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VC firms in a two-quarter slump

Venture firms post negative returns in the first quarter, marking two straight quarters of red ink.

Venture firms posted negative returns in the first quarter, marking two consecutive quarters of red ink.

U.S. venture firms posted an 8.9 percent loss in the first quarter, according to results released Wednesday by research firm Venture Economics and the National Venture Capital Association. The figure represents actual gains and losses to the venture funds, as well as unrealized gains and losses.

The first-quarter figure follows a loss of 13.4 percent in the fourth quarter. Both of these figures also contributed to a 6.7 percent negative return over a 12-month period--an industry record.

These latest results represent more dour news for an industry that has been tightening its investments into start-ups and has been feeling the pinch from their limited partners who are now more hesitant to put more money into deals.

And the future does not look much brighter.

"I think we'll continue to see these lower returns in the second quarter and for the year," said Jesse Reyes, vice president of Venture Economics. "I think they'll be flat to slightly down."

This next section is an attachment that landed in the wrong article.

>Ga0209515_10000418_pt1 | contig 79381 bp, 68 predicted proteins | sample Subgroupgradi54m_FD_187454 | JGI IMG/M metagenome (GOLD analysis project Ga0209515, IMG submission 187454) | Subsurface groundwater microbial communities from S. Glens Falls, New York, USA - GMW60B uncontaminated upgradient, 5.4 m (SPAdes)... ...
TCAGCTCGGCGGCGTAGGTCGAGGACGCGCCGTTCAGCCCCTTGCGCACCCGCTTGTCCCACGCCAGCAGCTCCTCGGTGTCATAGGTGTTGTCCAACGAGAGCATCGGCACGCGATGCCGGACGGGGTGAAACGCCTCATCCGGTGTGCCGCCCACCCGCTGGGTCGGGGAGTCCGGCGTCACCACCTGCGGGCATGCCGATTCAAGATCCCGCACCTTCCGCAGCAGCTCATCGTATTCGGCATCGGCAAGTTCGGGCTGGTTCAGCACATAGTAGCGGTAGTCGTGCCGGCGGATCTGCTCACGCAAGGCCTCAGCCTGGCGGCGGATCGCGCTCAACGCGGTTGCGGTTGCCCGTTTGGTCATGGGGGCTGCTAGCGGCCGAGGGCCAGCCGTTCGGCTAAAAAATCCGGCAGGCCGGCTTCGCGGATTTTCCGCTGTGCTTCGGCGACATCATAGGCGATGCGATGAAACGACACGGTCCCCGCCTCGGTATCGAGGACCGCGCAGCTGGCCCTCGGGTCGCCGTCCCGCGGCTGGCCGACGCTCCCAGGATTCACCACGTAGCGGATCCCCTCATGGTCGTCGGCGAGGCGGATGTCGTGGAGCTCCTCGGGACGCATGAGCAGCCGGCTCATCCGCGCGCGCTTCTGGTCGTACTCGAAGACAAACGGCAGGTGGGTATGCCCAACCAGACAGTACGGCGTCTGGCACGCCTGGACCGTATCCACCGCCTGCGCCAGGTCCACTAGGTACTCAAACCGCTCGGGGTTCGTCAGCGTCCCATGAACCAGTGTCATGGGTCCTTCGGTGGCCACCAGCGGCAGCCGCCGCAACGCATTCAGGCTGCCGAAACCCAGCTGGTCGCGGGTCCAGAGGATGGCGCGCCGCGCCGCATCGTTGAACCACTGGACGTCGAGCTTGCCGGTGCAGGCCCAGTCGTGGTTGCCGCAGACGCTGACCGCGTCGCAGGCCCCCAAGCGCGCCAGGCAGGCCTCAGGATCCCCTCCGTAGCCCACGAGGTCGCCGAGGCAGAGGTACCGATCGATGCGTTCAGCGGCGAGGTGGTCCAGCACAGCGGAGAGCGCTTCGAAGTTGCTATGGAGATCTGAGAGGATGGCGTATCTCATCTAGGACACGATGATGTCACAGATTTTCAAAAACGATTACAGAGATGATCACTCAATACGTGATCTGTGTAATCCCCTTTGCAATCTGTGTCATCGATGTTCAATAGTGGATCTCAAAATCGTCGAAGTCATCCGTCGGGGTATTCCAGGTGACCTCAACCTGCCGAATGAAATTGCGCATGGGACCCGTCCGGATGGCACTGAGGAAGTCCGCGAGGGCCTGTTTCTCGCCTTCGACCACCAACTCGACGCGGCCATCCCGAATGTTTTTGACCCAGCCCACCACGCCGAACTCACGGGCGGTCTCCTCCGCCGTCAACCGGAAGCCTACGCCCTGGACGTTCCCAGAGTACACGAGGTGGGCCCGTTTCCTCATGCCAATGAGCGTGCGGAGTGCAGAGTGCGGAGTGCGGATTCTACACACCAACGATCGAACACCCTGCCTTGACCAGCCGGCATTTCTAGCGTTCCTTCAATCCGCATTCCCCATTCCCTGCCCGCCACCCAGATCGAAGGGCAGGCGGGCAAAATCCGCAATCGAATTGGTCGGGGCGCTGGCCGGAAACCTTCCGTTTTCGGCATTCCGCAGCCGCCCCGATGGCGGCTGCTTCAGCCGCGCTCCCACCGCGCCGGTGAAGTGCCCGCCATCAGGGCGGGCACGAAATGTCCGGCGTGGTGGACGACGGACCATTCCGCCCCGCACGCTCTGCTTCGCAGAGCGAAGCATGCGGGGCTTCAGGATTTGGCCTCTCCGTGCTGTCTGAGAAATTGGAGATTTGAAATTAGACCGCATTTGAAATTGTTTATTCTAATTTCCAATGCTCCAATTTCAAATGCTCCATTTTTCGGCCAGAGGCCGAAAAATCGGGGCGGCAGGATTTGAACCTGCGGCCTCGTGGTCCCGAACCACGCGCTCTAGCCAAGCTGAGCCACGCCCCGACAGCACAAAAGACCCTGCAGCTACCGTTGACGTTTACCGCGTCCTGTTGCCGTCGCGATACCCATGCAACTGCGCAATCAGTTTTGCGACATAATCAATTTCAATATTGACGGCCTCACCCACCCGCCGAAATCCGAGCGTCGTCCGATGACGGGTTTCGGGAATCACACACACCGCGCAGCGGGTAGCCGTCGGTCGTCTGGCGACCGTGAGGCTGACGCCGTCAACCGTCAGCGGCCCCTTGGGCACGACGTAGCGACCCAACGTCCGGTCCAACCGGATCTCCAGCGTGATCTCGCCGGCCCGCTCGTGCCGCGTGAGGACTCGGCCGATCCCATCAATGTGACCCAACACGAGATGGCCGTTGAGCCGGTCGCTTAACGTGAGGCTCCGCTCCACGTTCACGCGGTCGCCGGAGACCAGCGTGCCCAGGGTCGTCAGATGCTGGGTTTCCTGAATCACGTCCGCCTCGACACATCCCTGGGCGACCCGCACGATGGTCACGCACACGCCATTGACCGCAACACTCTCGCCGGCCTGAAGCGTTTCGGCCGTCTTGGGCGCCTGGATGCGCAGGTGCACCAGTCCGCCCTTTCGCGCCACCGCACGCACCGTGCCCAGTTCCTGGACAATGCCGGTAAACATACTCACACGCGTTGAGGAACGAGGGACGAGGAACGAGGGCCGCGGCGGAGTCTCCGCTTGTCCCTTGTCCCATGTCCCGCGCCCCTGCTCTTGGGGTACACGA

Despite the first- and fourth-quarter losses, some limited partners like Brent Townshend have decided to participate in venture funds.

Townshend decided to expand his investment strategy six months ago from angel investing to include venture funds. As a new limited partner, the funds he invests in are not saddled with the high valuations that a number of VCs paid during the booming 1999 and early 2000 period.

"I wouldn't want to be an investor in a maturing VC fund," Townshend said. "They're hampered by a lot of legacy investments that are now souring."

Limited partners who invest in VC funds are typically in for the long haul. The life of a fund usually spans 10 years, with the majority of initial investments made in the first several years and with returns often not realized until four to six years later.

Venture funds formed in 1998 and 1999 are likely to have a hard time doling out substantial profits to their investors, given the high prices they paid for their investments, Reyes noted.

The environment is quite a contrast to just three years ago, when venture firms posted nearly a 56 percent return to investors, according to Venture Economics. However, recent events have not scared off investors entirely.

"I don't think the limited partners are surprised by these figures," Reyes said. "They're in it for the long term and know there are up and down cycles. The ones who may be concerned are the ones who jumped into private equity investments in the 1998-1999 period. And if they weren't in a top fund, they've probably got a bad taste in their mouth now."